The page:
Iris Murdoch

I did manage to finish the book reorganization yesterday, so now I’m continuing to highlight old friends I encountered in the process.

Iris Murdoch (1919 – 1999) was an English philosopher and novelist. Her area of philosophy was ethics, with a particular emphasis on virtue. Her many novels focused on the power and effect of love and relationship. She once wrote: Love is the extremely difficult realisation that something other than oneself is real. Love, and so art and morals, is the discovery of reality. [From “The Sublime and the Good”, in the Chicago Review, Vol. 13 Issue 3 (Autumn 1959) p. 51.]

One thing that has always impressed about Murdoch’s novels, which are complex but very enjoyable, is her amazing ability to write pages and pages of dialogue without any name reference, and you always know who is talking. My favorites among her novels are A Word Child, The Sea, the Sea (for which she won the Booker Prize), and The Black Prince. There are 26 novels, the last being Jackson’s Dilemma which she wrote when she was in the early stages of Alzheimer’s. There is also a lovely film about her journey through that disease with her husband, John Bayley, called Iris.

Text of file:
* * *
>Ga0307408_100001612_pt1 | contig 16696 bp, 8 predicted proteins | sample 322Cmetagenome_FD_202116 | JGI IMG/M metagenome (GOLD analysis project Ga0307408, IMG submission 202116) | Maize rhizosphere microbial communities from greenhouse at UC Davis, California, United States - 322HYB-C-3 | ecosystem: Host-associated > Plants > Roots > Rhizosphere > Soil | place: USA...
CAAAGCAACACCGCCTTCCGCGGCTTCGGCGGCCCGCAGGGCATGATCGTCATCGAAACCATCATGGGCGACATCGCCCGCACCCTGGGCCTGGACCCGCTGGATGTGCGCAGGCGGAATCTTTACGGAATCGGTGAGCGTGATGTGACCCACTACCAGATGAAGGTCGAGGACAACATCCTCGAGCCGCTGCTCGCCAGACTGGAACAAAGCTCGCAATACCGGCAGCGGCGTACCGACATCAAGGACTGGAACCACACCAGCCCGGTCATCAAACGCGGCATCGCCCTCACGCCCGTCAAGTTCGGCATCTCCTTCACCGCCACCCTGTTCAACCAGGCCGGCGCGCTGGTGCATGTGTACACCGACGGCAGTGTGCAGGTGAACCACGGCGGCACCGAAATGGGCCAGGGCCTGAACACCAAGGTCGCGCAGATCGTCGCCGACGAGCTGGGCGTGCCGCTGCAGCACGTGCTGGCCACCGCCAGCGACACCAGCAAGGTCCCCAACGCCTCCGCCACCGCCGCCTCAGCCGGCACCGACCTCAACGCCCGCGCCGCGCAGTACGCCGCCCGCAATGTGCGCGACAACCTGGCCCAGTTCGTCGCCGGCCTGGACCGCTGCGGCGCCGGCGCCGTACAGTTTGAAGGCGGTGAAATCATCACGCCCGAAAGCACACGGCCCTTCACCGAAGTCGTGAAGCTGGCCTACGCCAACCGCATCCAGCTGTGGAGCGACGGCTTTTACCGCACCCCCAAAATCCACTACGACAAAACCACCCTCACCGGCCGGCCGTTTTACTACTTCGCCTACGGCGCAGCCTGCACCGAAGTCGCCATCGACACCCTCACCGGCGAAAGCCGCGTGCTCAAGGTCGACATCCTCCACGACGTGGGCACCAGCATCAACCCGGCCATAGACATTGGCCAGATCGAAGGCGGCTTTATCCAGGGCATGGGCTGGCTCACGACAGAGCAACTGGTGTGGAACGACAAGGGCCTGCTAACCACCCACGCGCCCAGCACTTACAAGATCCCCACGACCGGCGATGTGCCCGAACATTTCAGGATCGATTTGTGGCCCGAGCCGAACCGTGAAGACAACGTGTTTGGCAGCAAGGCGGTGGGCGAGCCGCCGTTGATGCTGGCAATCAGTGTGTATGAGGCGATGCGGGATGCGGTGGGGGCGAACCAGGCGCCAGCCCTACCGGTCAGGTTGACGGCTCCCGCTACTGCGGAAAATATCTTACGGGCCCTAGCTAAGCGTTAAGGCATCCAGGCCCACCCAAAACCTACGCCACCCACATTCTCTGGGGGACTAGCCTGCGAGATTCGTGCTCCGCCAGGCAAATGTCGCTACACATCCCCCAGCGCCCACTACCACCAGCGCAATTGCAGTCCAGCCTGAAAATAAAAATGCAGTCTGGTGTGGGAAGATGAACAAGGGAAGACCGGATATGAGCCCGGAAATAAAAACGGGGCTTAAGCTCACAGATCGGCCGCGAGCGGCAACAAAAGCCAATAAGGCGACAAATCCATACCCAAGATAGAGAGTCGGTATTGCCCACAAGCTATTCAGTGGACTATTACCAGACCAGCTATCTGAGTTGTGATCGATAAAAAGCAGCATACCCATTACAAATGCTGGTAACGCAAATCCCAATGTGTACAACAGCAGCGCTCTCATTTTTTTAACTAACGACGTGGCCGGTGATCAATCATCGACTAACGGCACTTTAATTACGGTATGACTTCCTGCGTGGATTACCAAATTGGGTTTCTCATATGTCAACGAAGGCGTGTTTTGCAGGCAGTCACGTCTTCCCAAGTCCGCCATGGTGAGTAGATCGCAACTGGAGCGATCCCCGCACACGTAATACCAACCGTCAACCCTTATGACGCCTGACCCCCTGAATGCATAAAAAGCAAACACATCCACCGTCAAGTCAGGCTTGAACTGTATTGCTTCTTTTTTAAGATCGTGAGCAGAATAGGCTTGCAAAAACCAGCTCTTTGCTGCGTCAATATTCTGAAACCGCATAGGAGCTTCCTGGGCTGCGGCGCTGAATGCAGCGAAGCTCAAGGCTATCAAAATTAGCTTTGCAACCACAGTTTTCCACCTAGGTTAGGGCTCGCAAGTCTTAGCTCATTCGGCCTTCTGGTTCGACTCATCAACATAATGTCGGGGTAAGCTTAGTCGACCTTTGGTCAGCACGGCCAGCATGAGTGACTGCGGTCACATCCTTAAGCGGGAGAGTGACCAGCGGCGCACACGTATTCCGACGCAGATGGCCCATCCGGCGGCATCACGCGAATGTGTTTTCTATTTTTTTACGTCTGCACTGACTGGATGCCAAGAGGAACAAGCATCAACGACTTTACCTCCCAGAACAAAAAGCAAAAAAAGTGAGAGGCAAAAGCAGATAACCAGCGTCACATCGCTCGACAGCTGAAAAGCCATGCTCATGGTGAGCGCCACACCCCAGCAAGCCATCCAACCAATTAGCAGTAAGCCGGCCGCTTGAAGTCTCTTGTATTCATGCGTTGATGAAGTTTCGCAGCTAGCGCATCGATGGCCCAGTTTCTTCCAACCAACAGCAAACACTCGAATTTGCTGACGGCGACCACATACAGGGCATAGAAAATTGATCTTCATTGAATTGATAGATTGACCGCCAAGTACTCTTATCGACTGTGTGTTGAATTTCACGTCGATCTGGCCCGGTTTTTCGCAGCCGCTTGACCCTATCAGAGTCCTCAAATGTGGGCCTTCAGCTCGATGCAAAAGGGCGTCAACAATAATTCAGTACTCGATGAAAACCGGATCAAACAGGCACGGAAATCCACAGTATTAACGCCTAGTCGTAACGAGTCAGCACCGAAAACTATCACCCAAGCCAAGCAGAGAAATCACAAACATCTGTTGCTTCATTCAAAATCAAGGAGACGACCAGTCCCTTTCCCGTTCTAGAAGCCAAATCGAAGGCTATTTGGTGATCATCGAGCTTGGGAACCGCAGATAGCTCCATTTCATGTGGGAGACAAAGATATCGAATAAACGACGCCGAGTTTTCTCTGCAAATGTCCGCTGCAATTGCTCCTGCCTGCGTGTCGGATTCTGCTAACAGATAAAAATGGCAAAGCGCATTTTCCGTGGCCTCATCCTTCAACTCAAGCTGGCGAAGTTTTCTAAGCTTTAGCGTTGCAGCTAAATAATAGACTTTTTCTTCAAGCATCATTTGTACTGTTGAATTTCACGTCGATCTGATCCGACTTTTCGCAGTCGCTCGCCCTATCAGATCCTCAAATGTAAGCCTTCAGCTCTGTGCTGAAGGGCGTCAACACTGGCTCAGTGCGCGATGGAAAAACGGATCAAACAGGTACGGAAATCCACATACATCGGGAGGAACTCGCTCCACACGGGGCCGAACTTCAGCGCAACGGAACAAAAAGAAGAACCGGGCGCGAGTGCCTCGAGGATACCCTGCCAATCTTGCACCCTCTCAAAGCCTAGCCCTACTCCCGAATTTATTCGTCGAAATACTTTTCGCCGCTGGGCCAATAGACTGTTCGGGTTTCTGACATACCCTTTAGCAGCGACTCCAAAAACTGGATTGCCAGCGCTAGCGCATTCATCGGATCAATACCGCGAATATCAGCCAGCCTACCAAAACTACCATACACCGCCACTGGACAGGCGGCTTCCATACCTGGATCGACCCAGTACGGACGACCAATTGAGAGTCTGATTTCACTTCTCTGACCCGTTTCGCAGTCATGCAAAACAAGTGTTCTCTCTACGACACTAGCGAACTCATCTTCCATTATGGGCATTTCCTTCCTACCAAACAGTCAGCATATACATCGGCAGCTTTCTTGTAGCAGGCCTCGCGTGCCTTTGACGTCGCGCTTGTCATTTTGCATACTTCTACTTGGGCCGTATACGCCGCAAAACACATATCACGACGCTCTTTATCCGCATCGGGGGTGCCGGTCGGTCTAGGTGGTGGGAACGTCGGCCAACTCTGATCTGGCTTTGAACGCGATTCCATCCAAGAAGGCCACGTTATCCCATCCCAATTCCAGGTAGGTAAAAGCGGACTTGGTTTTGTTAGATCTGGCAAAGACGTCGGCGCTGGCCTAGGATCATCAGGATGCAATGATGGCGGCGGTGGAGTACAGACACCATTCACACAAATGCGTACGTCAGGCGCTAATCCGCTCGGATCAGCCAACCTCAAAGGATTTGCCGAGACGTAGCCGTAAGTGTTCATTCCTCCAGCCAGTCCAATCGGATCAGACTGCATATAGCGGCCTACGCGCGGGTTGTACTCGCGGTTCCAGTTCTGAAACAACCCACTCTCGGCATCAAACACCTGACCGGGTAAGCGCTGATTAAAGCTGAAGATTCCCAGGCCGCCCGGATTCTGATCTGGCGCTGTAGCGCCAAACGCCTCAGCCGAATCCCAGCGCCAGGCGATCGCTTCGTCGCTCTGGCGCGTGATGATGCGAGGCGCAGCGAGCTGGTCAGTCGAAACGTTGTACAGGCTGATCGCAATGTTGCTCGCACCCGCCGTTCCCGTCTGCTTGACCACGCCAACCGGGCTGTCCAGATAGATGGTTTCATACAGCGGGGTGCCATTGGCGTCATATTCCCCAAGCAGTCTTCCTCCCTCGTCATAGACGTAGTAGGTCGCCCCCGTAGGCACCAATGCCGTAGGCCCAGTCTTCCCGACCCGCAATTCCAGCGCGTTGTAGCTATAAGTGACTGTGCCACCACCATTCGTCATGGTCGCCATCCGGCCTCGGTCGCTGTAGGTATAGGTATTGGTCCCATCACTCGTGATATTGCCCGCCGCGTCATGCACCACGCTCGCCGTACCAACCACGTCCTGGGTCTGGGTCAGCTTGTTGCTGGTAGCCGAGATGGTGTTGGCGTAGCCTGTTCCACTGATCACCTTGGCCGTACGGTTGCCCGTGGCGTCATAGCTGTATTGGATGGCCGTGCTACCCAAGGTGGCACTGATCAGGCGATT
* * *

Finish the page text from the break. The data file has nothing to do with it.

Here is an excellent recent article about her fiction:

Iris Murdoch on my bookshelf.

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